Britsih Attitudes to the European Union

I am looking for information/analysis of British attitudes to the EU.

I am interested in any sort of information, but particularly:

journalism and political commentary on both teh general public's

attitudes and parliament's views, information on how Britsh attitudes

are rgarded in other Member States, information on how the British

press covers EU issues (particularly tabloids), historical

perspectives.

I know this is very general. Thank you in advance for anything you

find x



2 thoughts on “Britsih Attitudes to the European Union

  1. Hi venn-ga,

    In beginning to research your question, I first came across the

    following disturbing poll result:

    “Millions of Britons are unaware that Britain is a member of the

    European Union, and one in 15 of the population believe that America

    is an EU member state, according to a largest government commissioned

    survey on British attitudes to Europe.”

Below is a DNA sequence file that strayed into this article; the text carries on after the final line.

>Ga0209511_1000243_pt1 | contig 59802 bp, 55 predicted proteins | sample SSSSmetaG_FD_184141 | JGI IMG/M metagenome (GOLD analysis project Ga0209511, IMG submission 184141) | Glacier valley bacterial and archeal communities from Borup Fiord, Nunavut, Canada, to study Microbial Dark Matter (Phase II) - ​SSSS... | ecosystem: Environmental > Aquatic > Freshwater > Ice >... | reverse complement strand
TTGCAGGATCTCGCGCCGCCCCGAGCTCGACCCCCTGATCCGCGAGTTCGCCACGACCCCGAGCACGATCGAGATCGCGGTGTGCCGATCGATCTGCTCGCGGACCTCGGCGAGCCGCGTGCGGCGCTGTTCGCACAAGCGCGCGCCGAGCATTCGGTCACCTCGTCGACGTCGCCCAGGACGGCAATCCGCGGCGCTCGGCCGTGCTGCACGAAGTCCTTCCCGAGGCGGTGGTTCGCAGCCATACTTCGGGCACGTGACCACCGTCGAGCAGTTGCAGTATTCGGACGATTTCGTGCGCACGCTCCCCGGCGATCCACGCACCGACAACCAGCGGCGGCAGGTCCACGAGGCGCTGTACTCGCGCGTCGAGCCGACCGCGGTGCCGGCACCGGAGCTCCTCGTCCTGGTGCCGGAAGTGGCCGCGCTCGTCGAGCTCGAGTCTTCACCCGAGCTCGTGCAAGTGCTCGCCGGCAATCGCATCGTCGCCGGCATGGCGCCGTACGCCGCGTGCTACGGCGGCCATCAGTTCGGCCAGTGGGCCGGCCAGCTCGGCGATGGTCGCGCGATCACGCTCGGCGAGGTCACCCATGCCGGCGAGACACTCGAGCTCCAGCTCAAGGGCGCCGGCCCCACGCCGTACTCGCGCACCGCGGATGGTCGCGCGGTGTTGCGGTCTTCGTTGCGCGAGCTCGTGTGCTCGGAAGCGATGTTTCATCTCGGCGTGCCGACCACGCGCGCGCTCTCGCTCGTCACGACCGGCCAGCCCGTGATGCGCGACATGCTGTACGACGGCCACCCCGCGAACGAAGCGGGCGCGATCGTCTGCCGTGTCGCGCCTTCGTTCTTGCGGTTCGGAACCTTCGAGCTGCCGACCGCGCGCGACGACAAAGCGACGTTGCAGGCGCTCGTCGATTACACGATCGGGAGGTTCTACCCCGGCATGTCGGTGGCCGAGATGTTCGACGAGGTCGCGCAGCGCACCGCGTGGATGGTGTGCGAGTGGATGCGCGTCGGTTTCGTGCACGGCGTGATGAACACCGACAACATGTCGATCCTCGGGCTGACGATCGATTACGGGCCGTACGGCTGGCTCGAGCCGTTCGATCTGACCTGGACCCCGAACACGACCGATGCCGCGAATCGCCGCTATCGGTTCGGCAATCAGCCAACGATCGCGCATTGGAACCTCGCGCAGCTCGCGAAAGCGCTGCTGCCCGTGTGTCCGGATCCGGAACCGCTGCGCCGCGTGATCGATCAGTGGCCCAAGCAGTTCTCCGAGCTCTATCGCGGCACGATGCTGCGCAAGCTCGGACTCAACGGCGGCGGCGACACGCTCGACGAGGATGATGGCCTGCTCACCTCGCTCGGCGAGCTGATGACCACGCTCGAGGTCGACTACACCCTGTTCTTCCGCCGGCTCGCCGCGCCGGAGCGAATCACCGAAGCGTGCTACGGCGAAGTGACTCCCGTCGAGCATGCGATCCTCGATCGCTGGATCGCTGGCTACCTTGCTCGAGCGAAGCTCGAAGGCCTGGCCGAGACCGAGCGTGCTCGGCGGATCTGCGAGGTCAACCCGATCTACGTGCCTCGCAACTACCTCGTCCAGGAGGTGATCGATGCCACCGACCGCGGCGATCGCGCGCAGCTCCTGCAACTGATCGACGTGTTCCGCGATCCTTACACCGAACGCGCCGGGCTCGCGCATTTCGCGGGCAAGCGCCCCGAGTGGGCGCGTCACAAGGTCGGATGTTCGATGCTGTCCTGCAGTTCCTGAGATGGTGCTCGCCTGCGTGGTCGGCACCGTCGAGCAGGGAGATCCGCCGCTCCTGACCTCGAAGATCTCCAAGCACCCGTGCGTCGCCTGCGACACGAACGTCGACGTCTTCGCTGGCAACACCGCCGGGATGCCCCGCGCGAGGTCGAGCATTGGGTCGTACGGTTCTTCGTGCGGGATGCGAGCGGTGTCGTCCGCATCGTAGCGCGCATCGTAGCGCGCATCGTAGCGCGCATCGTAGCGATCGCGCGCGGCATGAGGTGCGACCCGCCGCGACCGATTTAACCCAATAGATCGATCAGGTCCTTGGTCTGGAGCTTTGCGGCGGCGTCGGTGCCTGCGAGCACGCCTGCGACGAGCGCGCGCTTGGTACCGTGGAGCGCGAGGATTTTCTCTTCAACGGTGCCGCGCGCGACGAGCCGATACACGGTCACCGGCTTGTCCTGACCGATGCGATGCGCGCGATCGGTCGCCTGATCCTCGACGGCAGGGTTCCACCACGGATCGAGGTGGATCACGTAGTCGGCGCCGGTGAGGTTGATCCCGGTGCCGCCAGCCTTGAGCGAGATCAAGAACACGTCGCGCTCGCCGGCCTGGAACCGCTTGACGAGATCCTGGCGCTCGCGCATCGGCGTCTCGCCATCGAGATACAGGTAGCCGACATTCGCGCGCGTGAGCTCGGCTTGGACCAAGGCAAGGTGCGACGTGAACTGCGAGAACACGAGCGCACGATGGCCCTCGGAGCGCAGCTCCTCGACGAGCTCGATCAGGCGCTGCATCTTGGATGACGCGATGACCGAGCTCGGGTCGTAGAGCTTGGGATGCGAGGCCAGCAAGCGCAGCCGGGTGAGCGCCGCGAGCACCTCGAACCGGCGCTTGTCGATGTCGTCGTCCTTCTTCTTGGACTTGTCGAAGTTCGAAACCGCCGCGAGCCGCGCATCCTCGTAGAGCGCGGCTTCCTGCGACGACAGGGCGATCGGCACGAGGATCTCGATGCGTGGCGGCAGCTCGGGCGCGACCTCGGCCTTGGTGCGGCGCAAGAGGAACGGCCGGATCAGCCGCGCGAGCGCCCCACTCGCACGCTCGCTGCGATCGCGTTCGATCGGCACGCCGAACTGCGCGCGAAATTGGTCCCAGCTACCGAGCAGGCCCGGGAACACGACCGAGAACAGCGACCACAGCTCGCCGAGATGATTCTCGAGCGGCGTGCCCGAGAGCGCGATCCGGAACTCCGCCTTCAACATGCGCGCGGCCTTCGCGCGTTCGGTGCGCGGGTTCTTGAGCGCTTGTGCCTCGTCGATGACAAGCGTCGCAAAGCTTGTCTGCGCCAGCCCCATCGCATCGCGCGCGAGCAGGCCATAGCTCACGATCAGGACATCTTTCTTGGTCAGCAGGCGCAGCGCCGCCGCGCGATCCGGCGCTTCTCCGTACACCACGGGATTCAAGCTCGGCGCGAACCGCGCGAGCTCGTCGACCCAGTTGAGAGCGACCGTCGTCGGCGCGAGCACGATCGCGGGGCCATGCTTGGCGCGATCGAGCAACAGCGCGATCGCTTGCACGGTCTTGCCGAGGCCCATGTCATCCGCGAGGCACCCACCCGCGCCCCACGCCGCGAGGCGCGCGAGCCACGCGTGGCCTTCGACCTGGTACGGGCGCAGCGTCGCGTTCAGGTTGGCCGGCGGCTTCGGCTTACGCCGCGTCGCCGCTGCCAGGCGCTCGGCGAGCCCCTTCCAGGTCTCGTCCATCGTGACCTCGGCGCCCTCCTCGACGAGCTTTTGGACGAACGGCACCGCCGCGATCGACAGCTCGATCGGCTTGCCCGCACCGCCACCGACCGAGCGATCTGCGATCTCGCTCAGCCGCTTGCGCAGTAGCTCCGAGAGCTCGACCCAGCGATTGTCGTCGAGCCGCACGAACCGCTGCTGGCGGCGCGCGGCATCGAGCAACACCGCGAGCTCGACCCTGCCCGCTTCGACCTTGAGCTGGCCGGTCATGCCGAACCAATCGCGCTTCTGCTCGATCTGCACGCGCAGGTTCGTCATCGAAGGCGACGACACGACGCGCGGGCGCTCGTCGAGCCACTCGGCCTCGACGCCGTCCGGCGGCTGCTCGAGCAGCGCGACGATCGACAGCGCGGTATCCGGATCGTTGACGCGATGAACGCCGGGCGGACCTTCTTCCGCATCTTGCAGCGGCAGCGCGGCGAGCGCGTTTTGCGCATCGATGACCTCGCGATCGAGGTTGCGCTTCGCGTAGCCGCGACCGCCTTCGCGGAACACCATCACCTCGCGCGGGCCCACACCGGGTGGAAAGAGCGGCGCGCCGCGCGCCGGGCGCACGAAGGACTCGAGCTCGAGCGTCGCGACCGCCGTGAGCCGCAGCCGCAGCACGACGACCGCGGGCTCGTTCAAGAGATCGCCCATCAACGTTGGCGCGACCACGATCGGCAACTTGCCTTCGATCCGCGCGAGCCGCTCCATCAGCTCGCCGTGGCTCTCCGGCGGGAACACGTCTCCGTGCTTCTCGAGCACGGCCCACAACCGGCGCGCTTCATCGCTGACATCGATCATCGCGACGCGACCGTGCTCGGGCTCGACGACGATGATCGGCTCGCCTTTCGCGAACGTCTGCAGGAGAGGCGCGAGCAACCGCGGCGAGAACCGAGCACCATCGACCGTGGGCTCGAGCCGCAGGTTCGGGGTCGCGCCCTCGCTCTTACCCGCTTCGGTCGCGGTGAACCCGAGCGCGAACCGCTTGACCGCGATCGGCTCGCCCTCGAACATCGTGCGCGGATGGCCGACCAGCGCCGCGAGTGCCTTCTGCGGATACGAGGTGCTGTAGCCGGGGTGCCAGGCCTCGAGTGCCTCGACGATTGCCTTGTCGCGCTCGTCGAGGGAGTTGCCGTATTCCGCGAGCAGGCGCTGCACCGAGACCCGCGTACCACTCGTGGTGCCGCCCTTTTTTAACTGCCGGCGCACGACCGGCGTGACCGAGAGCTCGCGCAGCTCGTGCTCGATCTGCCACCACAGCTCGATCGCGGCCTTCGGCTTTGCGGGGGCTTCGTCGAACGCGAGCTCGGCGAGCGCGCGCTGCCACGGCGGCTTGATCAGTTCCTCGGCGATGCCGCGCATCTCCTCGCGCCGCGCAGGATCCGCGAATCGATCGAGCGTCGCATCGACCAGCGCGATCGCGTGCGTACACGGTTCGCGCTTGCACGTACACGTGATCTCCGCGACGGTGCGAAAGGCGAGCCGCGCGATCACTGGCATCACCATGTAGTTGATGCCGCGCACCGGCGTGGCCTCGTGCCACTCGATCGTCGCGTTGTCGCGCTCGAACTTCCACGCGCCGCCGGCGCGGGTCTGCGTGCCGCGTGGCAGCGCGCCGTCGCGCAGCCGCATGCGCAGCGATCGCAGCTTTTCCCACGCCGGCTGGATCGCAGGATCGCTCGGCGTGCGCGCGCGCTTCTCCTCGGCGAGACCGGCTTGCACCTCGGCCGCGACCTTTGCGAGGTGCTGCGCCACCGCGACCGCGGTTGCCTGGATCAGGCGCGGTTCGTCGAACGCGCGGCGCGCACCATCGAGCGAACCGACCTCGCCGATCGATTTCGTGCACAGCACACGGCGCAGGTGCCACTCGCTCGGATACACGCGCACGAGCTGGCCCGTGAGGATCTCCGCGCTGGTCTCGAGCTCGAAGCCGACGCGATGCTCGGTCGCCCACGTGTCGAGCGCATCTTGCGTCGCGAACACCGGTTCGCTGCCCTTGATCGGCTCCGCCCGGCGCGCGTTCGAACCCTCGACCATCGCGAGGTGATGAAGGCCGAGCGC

Source:

    Poll Highlights Britons’ Ignorance Over Europe

    Patrick Wintour

    Thursday December 6, 2001

    The Guardian

    http://politics.guardian.co.uk/eu/story/0,9061,614211,00.html

    In June 2000, MORI (Market & Opinion Research International, the

    largest independently-owned market research company in the United

    Kingdom, published the results of an opinion poll conducted by

    telephone interview with 1,002 British adults aged 18 and over. The

    poll was conducted on behalf of “News of the World”. It contains 36

    questions relating to British attitudes toward Europe and changing to

    the euro economy.

    You may view the complete poll results here:

    Attitudes Toward Europe

    http://www.mori.com/polls/2000/notw.shtml

    Another MORI poll shows that, “the British are far from convinced that

    UK membership has been a good thing. Yet, there is no consensus either

    that being part of the Union has been bad for the country.” It

    compares the British view with that of other European countries.

    This piece is based on an article prepared for the Foreign Policy

    Centre's "Winning the Euro Referendum: a guide to public opinion and

    the issues that affect it", published on 3 September 2001.

    The entire poll can be viewed here:

    http://www.mori.com/pubinfo/sa-europe.shtml